Clayton Moore is perfectly cast in the serial’s title role; few other chapterplay leading men could have carried off the part of an ex-outlaw hero so convincingly. Though he’s affable in respites from action, and convincingly earnest about his desire to leave his dark past behind, he also gives his Jesse a steely but intense demeanor that makes the existence of said past quite believable; the intense and almost murderous glares he bestows on heavies and the ferocious swiftness with which he guns them down particularly help to give his characterization a genuinely dangerous edge.
Linda Stirling, who was expecting her first son during the serial’s production and was preparing to leave Republic Pictures for good, has much less to do here than in any of her other serials–but still does it well, reacting to the serial’s action with intelligent concern and handling her few romantic moments with sidekick John Compton with great charm. Compton’s own performance is only adequate overall; while he handles his lines with more vigor than many serials’ secondary heroes (his pronounced Tennessee twang giving his delivery added authenticity), he’s apparently either unwilling or unable to change his blandly cheerful facial expression no matter what the situation.
Tristram Coffin and Roy Barcroft are well-matched as the serial’s heavies. Coffin spends most of his screen time pacing tensely about his office and snapping out orders with cool but aggressive self-assurance, or hoodwinking the protagonists with a straightforward man-of-the-world manner–while Barcroft executes the active villainy in brutishly gleeful fashion and grumbles lazily between assignments; the various interchanges between the two villains, with Barcroft continually muttering “I dunno” in response to Coffin’s sharp queries, are quite humorous at times without diminishing either character’s menace. Stocky and tough-looking Holly Bane, somewhat oddly cast as Coffin’s nervous clerk, frequently sits in on these villainous conferences as well; his and Barcroft’s chortling confusion over Coffin’s latest scheme in Chapter Ten is particularly enjoyable.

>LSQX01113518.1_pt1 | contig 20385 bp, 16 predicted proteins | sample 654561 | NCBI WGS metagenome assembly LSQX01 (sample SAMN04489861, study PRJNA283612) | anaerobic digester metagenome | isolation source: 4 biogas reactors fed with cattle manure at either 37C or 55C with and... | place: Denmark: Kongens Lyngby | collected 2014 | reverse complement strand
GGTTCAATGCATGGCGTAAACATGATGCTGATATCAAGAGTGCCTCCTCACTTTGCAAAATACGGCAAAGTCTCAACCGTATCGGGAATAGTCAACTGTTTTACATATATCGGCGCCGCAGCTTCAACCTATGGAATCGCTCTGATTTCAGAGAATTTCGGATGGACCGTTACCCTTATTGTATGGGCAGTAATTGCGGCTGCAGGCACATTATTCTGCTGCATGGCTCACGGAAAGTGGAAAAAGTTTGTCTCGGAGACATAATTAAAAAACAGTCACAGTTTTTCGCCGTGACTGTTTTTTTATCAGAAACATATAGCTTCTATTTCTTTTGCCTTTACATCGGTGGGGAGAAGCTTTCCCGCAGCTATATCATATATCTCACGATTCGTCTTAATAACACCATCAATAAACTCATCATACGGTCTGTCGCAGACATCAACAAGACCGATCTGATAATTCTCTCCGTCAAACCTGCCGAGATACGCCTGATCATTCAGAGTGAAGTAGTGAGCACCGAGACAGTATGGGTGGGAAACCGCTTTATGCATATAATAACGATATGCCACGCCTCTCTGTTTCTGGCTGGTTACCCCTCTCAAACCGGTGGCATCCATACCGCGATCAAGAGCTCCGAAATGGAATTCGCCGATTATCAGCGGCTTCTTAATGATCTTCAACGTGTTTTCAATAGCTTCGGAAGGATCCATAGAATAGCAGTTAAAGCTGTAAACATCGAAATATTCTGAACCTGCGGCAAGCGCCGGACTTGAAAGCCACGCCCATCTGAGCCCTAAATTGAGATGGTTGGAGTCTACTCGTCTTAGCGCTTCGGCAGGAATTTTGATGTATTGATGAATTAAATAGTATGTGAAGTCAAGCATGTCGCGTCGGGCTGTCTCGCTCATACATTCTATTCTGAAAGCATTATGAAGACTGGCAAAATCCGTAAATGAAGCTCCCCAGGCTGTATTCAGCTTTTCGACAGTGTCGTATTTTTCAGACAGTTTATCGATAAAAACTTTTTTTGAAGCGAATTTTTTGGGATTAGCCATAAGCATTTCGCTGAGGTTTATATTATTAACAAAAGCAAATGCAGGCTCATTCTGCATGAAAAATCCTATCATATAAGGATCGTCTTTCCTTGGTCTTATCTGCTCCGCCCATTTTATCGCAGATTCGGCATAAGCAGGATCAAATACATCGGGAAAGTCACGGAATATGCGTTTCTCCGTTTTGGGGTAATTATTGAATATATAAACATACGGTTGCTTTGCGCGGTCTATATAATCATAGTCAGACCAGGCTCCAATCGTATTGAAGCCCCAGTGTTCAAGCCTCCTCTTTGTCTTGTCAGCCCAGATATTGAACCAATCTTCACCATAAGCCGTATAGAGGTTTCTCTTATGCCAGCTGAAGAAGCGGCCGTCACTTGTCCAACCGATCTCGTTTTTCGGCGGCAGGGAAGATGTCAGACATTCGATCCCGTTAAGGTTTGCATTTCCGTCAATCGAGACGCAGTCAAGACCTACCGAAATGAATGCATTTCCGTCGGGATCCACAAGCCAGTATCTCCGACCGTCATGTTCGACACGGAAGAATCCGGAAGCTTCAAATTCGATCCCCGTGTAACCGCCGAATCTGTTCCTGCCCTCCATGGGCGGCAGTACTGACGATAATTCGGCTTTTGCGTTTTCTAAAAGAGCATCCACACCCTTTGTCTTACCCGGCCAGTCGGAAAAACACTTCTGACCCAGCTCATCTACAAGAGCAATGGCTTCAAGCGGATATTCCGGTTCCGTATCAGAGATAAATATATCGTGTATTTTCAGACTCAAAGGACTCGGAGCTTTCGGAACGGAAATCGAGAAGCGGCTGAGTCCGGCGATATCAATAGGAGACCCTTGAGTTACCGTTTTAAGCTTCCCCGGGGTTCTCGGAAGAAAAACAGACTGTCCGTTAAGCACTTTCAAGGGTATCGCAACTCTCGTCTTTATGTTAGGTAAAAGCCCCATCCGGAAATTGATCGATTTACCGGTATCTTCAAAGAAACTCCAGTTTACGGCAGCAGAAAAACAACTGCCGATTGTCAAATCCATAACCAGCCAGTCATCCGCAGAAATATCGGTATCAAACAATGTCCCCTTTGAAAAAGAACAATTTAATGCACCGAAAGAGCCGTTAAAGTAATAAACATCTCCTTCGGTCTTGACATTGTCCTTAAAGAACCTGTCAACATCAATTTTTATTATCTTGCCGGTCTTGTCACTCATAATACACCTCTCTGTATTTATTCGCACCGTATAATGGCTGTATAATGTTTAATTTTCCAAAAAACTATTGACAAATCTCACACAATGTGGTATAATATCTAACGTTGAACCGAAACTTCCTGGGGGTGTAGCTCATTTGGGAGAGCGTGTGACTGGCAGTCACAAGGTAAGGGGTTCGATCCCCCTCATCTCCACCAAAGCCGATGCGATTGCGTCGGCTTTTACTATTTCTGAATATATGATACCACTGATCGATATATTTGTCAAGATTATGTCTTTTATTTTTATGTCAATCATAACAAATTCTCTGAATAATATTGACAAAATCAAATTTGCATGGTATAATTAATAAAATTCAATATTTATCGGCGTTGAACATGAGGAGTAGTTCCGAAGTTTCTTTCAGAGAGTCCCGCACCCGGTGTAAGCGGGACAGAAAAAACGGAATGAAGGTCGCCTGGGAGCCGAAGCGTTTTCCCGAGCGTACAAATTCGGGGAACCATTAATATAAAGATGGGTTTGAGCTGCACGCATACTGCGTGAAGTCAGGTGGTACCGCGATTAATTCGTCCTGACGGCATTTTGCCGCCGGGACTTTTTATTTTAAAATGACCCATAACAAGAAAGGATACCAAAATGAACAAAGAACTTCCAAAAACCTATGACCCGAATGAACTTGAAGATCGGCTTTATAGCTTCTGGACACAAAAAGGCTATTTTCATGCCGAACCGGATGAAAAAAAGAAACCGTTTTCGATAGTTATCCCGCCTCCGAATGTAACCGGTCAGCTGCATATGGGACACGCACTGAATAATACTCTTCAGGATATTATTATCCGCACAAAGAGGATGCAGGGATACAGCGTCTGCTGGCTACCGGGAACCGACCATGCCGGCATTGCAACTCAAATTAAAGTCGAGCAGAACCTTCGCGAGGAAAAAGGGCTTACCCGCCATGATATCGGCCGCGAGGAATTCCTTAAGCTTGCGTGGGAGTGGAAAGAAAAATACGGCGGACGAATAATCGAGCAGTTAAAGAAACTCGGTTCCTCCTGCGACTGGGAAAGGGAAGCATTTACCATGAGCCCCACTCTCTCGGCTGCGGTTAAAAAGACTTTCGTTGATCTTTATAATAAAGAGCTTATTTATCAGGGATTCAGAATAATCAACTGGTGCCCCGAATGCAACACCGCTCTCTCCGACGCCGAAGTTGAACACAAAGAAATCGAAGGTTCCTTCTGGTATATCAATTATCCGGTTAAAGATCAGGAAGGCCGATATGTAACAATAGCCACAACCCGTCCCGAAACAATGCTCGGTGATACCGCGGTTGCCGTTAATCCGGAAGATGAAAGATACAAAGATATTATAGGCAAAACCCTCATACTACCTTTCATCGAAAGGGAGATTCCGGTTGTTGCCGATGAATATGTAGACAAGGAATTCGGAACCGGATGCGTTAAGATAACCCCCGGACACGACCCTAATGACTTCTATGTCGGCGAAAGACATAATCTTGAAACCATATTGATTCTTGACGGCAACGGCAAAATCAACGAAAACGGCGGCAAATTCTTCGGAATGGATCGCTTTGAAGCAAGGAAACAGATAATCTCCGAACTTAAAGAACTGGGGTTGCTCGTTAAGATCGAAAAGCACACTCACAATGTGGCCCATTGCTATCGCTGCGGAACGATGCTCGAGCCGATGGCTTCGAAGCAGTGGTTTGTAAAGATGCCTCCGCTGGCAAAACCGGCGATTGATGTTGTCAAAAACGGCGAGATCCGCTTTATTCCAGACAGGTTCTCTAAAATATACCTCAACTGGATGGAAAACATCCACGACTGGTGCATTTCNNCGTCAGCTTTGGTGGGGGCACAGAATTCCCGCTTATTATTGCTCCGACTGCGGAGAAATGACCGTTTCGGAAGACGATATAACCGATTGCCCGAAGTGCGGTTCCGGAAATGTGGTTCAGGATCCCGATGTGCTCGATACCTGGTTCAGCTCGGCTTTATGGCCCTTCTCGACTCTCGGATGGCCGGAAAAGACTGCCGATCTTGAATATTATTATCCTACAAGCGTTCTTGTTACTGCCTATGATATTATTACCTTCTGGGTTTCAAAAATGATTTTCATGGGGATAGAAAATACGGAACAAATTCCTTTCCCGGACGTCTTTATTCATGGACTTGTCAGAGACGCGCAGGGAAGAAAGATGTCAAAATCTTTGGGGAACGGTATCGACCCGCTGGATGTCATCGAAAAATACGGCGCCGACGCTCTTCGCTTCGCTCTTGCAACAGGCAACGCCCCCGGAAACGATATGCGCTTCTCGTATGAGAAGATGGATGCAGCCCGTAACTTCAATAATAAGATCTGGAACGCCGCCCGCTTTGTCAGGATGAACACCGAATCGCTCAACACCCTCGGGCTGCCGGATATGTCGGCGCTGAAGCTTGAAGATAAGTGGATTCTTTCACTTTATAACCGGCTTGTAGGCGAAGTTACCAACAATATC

Tom London is very likable as Linda Stirling’s wheelchair-bound but feisty and incurably cheerful father, while Edmund Cobb is suitably dogged as Wilkie, another of the beleaguered farmers. Ed Cassidy and LeRoy Mason pop up in the later chapters as (respectively) a veteran wildcatter and a suave but non-crooked oil buyer. Venerable silent comic Chester Conklin, one of the old-time Keystone Kops, also appears late in the serial as the cook for the oil crew, and George Chesebro has a good showcase as a henchman terrorized by the “ghost” of Jesse James. Two other veteran henchmen–Charles King and Monte Montague–pop up briefly as badmen, as do all the serial’s stuntmen, with Fred Graham winning the meatiest part as a treacherous farmer. The typically dour Keith Richards is unusually lively as a wily “drunken” outlaw, Richard Alexander has a nice bit as a helpful blacksmith, Gene Roth is the town sheriff, Dave Anderson is funny as a dockyard loafer, and Tom Chatterton pops up at the end for a brief but excellent turn as grizzled Missouri sheriff Mark Tobin.
With its above-average action, its strong cast, and its interestingly offbeat premise, Jesse James Rides Again ranks as one of Republic’s best post-Golden Age Western serials, comparing quite favorably with earlier and more expensively-produced 1940s outings like Daredevils of the West. Like several other chapterplays from Republic’s early post-war years, Jesse is frequently underrated or overlooked, but is first-rate nonetheless.